A Change of Season
They were in the perfume aisle in Sephora when it happened.
Joanne was taking her time, first small sniffles of the sprayer of each bottle before nodding her decision to spray on the test strip, then, a deep, exhausting huff of the coffee beans in between, to clear her senses, as the magazines suggested. They had been there for a long time. Joanne had decided that she needed a new scent for the change of season. Outside, there were spring blossoms waving in the breeze, looking shy and guilty for taking over the dreary barren branches of winter. Ed had agreed to come because she said she was only going to be a quick second, and right after they’d go shop in the farmer’s market as planned. But the market was almost near its closing time and Joanne was still talking to the sales rep, who wore a thick layer of powder and mascara so heavy it made her lashes look brittle. The woman looked obviously exhausted.
Ed had stood by her side, attentive, at first, weighing in that this smelled lovely and feminine and that was too spicy. He was being good, engaged and supportive even though the bomb of heavy perfumes infused together made him want to throw up. When it became clear that she had some ways to go he wandered around the store alone, but in every aisle there was a woman, loud and brash or skittish and apologetic, swiping colors onto their eyelids and cheeks and lips. They barely looked at him. It seemed to Ed that they were all terribly unattractive, even the ones who he might have thought were pretty outside, even, or maybe especially, Joanne.
He had walked back to her hoping that there was progress. But Joanne’s eyes were opened wide and her eyebrows wrinkled in close scrutiny. He shuffled next to her and touched her arm, but she barely reacted. “See, I like this one, but I think it’s a little mature.” Joanne said. “I want something that shows my personality. You know? Something that really suits who I am.”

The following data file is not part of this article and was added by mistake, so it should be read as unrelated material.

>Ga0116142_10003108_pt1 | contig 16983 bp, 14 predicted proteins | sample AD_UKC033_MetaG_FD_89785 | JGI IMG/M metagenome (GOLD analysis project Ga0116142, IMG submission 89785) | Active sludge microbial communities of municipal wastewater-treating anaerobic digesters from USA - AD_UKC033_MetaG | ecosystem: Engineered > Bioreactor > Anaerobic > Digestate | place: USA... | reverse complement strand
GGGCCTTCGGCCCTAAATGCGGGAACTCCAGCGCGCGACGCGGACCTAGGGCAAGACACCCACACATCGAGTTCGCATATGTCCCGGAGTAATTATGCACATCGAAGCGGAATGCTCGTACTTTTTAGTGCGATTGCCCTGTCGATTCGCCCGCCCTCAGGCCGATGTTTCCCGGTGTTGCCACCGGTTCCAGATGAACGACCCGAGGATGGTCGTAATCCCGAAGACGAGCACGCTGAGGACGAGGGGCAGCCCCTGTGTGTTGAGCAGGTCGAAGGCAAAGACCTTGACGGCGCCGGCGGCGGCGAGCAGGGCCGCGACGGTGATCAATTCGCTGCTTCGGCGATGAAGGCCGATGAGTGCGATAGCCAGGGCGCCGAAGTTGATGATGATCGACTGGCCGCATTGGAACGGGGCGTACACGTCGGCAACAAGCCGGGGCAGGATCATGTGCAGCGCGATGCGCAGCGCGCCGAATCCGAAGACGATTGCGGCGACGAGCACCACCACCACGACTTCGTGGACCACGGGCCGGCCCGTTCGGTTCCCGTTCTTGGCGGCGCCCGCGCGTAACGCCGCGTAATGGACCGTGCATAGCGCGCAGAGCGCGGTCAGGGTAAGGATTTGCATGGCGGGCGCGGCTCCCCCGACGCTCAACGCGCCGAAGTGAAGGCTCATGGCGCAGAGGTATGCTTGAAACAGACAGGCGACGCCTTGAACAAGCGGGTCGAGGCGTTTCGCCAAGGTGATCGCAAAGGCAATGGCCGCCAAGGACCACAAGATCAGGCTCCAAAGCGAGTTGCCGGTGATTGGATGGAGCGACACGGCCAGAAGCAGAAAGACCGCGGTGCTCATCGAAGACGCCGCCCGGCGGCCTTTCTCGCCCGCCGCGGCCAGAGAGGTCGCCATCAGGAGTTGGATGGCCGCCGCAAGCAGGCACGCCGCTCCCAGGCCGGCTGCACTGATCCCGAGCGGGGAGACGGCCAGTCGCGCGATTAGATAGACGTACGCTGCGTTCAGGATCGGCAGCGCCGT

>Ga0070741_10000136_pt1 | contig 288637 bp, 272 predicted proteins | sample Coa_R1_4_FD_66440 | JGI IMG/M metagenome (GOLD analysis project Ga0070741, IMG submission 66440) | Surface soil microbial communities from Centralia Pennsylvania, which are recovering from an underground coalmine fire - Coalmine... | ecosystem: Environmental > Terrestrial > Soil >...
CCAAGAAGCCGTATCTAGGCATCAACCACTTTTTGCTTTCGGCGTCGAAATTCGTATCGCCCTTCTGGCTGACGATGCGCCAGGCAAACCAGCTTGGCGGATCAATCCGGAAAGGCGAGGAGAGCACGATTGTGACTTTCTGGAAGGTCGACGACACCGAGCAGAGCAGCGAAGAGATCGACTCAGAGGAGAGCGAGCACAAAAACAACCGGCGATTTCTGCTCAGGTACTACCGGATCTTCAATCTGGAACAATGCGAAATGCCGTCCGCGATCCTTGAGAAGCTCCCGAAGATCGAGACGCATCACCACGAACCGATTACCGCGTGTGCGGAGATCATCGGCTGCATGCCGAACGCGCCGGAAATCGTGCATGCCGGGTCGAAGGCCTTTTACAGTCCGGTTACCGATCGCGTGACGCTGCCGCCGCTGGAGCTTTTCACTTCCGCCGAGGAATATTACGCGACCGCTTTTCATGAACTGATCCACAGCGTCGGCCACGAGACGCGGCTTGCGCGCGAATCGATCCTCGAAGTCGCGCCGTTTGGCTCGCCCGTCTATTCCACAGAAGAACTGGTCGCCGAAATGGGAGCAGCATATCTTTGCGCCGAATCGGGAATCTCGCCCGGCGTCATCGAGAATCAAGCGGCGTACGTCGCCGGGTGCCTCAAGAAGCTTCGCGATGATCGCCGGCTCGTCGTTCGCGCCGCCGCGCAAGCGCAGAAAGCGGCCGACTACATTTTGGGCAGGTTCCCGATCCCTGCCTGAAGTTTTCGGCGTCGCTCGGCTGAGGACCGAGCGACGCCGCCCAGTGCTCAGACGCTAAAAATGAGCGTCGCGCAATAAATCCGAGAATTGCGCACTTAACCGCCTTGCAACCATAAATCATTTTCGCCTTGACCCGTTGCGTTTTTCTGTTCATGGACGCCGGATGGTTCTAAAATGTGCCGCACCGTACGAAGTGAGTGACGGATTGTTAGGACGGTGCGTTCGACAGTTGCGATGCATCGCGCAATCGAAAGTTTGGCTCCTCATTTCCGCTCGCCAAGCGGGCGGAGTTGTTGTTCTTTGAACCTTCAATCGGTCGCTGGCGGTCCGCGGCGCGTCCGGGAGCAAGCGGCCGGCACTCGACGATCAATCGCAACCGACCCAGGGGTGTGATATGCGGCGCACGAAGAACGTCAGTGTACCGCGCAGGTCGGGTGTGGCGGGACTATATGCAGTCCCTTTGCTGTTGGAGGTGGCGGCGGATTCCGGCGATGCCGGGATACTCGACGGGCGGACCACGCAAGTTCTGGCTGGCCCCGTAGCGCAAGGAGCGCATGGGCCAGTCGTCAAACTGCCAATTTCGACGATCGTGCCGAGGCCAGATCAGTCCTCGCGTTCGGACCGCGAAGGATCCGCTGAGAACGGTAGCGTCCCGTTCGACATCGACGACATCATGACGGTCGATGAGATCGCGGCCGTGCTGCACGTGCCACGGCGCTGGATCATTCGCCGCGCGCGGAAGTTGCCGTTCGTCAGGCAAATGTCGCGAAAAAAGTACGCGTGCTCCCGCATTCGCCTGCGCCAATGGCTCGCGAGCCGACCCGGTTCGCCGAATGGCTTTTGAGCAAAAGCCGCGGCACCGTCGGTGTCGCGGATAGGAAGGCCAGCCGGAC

Joanna was big boned and slightly chubby, with mutt colored hair and a long, thin mouth. Ed liked her because she was the most practical woman he knew. They had worked together in offices next to each other for a year, before they finally had a first conversation that went futher than hello and goodbye. It was at another colleague’s goodbye party, and they were squeezed in next to each other by accident at the table. Ed was surprised by how smart and grounded she was, how much they had in common. That weekend he asked her to dinner, the next time she spend the night, and the time after that he decided that they were a couple. The rest, as he liked to say with an exaggerated sigh, is history.
People were surprised. Ed, after all, despite his balding forhead, was still handsome. He had the same smile and the same way of tilting his head that drove girls wild in college. He was sharp and funny in all the right ways when he needed to be, but could also be earnest and sensitive. Ed, on his part, had dated plenty of beautiful women, but he was getting tired of them, of the drama and jealousy and begging for reassurance. Joanne, he could tell at once, would treat their relationship in the same way she treated a project for work: methodically and calmly, taking her steady time until she brought it to its natural, clean finish. And, for the most part, he was right.
But sometimes Joanne got these ideas in her head, that she wasn’t pretty enough, good enough, clever enough. Then, he would come home to the apartment they shared and find her locked in the bathroom for hours, calling out that they had a dinner reservation somewhere nice, please dress up. She would emerge in some new dress, or an old one she never wore, with bare shoulders and strappy heeled shoes and her face painted. She would call him darling and lower her eyes like a coquette in a Victorian novel. Dinner would be especially awkward, as she would be fussy and nervous in her dress, always running to the bathroom to touch up something minute he could never notice. She would order wine but barely drink half the glass. At home she would finally sigh and throw her arms around him. “Oh Ed,” she said, “Do you love me? Do you really?”
In the morning she always recovered and returned to her sensible self. He’d ask if she had a nice time, and she would say yes and thank you and smile. It annoyed him sometimes, but he reminded himself that there were women who acted like that all of the time.